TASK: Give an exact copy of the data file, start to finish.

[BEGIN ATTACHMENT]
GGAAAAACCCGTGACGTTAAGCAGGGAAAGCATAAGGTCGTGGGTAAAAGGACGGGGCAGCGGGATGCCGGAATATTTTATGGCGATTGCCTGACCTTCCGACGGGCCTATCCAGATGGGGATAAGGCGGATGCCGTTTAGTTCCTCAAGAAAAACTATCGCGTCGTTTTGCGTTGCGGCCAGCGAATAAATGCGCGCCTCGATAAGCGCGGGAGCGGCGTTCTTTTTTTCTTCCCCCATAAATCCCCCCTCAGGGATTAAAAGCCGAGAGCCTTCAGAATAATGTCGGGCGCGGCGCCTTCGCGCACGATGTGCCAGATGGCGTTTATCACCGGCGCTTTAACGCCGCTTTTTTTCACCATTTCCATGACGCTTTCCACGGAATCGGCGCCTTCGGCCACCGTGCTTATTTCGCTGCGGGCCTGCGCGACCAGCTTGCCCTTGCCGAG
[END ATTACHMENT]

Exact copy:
GGAAAAACCCGTGACGTTAAGCAGGGAAAGCATAAGGTCGTGGGTAAAAGGACGGGGCAGCGGGATGCCGGAATATTTTATGGCGATTGCCTGACCTTCCGACGGGCCTATCCAGATGGGGATAAGGCGGATGCCGTTTAGTTCCTCAAGAAAAACTATCGCGTCGTTTTGCGTTGCGGCCAGCGAATAAATGCGCGCCTCGATAAGCGCGGGAGCGGCGTTCTTTTTTTCTTCCCCCATAAATCCCCCCTCAGGGATTAAAAGCCGAGAGCCTTCAGAATAATGTCGGGCGCGGCGCCTTCGCGCACGATGTGCCAGATGGCGTTTATCACCGGCGCTTTAACGCCGCTTTTTTTCACCATTTCCATGACGCTTTCCACGGAATCGGCGCCTTCGGCCACCGTGCTTATTTCGCTGCGGGCCTGCGCGACCAGCTTGCCCTTGCCGAG